Can a travel buff ever forget Rajasthan? Oh, no! Never! Decades ago I did a round of Jaipur, Udaipur, and Mt. Abu, and while the photos have faded, the impressions are still vividly etched in my mind with indelible ink. The Pink City with its forts and palaces, the fairy-tale City of Lakes, the exquisite marble sculptures of the Dilwara Jain temples, the snake reclining on a stone in the midst of the Nakki Lake as our rowboat glided along – these are the colourful threads that my memories are woven with.
Mt. Abu, Rajasthan’s only hill-station, had high security even in the nineties. A security guard passed a metal detector over my handbag and it went “beep, beep, beep!!!” He curtly demanded to know what was inside. I mustered my most innocent expression and said, “Camera flash”. He believed me and let me go. Perhaps having a girl child in tow made my lie more believable. Those were the days when I carried a switch-blade, purely in self-defence.
My last visit to Rajasthan was in 2018. The Thar Desert makes sure it’s hot almost year-round so I guess you have to carefully pick the time of travel. The winter months are best. I picked November, and it was blissful. Along with my friend Lakshmi, I made it to Jodhpur, Jaisalmer, Khichan, Osiyan, Mandore, Pokhran, Ranakpur, Kumbhalgarh, Haldighati and Udaipur. She flew from Delhi. I flew from Trivandrum. It was perfect team-up. We landed at Jodhpur and hired a cab for the rest of the journey.
All along the route we saw ‘incredible India’ scenes and met so many incredible people. Travel has taught me that everywhere in the world the common man, woman and child are always innocent, friendly, trusting, believing, loving, and oh-so-helpful. But here in Rajasthan the degree of innocence and simplicity are beyond belief.
Let me share some pictures that speak:
If India is ‘incredible’, then Rajasthan is doubly so. Whether you’re rich and luxury-addicted, middle-class, budget-conscious or even miserly, Rajasthan will give you more bang for your buck – or even bhang if that’s what you fancy. Food is delicious and dirt cheap. And the locales are other-worldly.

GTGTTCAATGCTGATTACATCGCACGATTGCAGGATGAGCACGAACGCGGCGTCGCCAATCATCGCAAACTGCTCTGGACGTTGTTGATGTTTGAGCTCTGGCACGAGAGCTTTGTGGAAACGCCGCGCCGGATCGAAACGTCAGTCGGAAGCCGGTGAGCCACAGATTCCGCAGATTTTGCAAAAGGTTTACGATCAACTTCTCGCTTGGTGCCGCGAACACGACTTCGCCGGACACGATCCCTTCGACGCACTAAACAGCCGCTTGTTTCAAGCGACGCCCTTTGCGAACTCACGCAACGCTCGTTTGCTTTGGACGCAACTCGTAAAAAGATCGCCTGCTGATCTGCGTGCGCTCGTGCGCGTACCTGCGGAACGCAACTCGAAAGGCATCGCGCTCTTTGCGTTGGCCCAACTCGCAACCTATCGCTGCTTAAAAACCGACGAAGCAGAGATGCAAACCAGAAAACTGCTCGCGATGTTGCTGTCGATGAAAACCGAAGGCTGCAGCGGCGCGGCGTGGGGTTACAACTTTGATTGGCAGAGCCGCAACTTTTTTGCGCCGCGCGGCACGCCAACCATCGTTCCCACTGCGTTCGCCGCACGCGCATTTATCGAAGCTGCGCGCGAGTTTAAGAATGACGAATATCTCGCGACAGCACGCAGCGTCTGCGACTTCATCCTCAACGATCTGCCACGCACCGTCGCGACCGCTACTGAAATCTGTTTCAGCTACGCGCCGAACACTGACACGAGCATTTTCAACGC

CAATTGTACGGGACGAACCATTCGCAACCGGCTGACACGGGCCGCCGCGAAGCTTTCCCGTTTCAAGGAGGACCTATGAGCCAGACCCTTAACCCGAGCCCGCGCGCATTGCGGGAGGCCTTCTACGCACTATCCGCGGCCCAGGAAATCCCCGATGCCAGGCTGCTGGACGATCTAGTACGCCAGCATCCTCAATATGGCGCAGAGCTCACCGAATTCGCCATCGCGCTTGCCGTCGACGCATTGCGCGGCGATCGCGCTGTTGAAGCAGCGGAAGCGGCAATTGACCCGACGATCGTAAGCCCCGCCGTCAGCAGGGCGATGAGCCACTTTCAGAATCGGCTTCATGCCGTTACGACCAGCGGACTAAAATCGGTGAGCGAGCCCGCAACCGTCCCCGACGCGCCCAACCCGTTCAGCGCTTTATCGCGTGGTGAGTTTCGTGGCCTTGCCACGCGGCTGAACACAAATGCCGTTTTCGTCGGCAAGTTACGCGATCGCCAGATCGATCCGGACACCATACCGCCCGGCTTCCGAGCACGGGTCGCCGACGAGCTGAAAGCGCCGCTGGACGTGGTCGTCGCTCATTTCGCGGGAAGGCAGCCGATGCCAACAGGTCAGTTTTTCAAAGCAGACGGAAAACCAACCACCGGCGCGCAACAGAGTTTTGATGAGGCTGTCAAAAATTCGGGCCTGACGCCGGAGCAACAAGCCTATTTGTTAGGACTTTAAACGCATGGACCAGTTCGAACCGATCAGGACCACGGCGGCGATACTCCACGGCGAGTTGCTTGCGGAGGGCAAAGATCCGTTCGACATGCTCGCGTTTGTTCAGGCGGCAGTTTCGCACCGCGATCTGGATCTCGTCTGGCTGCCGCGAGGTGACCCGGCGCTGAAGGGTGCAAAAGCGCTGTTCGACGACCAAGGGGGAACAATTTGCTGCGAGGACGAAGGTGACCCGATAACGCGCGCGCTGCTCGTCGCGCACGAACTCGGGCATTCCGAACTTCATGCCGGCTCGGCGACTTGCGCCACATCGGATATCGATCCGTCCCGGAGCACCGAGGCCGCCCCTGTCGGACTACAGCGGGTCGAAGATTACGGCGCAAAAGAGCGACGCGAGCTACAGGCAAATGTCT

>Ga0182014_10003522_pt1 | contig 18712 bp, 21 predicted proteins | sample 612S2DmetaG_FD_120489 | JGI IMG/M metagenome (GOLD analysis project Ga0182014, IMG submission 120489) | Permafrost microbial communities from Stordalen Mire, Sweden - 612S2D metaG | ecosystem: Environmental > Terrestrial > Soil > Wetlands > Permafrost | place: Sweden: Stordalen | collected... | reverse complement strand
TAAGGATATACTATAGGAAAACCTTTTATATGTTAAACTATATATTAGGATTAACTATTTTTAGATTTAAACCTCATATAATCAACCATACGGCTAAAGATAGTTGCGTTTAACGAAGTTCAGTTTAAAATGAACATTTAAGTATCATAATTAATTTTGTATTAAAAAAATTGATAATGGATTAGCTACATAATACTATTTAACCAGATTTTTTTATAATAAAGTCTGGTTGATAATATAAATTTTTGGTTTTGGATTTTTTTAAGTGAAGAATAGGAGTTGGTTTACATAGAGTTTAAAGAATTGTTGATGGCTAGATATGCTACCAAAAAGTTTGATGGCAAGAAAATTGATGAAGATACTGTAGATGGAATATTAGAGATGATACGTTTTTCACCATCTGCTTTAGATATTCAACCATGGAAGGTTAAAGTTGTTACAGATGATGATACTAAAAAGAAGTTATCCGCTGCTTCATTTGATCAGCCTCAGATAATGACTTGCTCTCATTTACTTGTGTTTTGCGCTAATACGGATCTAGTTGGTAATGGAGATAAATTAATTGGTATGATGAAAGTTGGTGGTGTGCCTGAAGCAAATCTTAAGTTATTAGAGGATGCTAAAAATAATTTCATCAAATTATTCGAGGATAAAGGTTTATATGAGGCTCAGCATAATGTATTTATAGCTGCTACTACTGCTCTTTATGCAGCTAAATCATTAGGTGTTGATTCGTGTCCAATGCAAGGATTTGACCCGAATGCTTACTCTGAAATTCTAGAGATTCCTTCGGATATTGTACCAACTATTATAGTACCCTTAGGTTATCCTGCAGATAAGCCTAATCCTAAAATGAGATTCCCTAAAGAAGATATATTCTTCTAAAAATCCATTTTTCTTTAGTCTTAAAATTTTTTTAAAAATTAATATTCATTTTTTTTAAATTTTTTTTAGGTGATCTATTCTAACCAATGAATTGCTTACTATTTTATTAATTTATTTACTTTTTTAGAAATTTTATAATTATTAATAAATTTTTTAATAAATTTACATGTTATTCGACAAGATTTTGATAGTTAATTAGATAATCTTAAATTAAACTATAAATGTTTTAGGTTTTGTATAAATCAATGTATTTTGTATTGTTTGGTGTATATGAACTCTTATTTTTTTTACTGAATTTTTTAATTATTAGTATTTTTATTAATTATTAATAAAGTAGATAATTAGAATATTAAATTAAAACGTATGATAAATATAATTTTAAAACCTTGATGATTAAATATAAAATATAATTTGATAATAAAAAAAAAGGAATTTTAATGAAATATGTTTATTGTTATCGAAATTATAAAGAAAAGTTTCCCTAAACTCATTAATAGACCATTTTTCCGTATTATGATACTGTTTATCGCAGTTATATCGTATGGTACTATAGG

Outside Jaisalmer Fort we came across some shops selling lassi. We were horrendously thirsty and the very thought of lassi made us salivate. But the ‘bhang’ poster had us mystified. What if they always added bhang to the lassi? We frantically explained, “No bhang! No bhang! Only lassi!” They laughed heartily and offered the cool, cool elixir.
At Kumbhalgarh we resorted to child labour, when an eight year old boy approached us asking whether we needed a guide. We didn’t, but we thought may be his family badly needed the money. So we took him on. We were in for a big surprise. He was more professional than trained adult tourist guides of the ASI variety. He knew his stuff, he had boundless energy, and he kept egging us on whenever we slowed down. He turned out to be a good photographer too! At the end of it all, we managed to elicit a confession. He was not a he, but a she!
Rajasthan shares a border with Punjab and Sindh in Pakistan, but the Thar desert forms a natural barrier. For over a thousand years it was the Rajput clans who bore the brunt of the Muslim invasions. It’s impossible to travel through the State without remembering the horrific practice of jowhar where hordes of women set themselves on fire, preferring death to dishonour, when their kingdom faced imminent defeat in battle. As we entered the imposing Mehrangarh Fort in Jodhpur, the saffron-coated handprints in the doorway reminded us of this hoary tradition. I remembered the jowhar scene in the film Padmavat, and it gave me the creeps.
In Udaipur we took a boat ride on Lake Pichola and spent time at Jag Mandir. We also went to the Ahar cenotaphs and found we were the only ones there. The chattris are impressive structures, once the memorials of glorious kings, but today they suffer the cold neglect of a generation that rushes through life in a frantic hurry.
Another neglected site was Haldighati, the pass in the Aravalli range where the brave Maharana Pratap was defeated by the forces of Emperor Akbar in 1576. He was wounded but managed to evade capture, as his beloved horse Chetak, took him to safer ground before losing its life while attempting to cross a wide river. Rana Pratap resisted the Mughals until his death in 1597 following injuries sustained in a hunting accident. The Rana had 11 wives and 22 children. His son and successor Amar Singh later accepted Mughal overlordship.
We visited the Rana Pratap Memorial which is maintained with great care and dedication. There’s a memorial to Chetak too.
I missed Bikaner, Ajmer, Chittor, Ranthambore and a whole lot of other places. But then the heart is never full.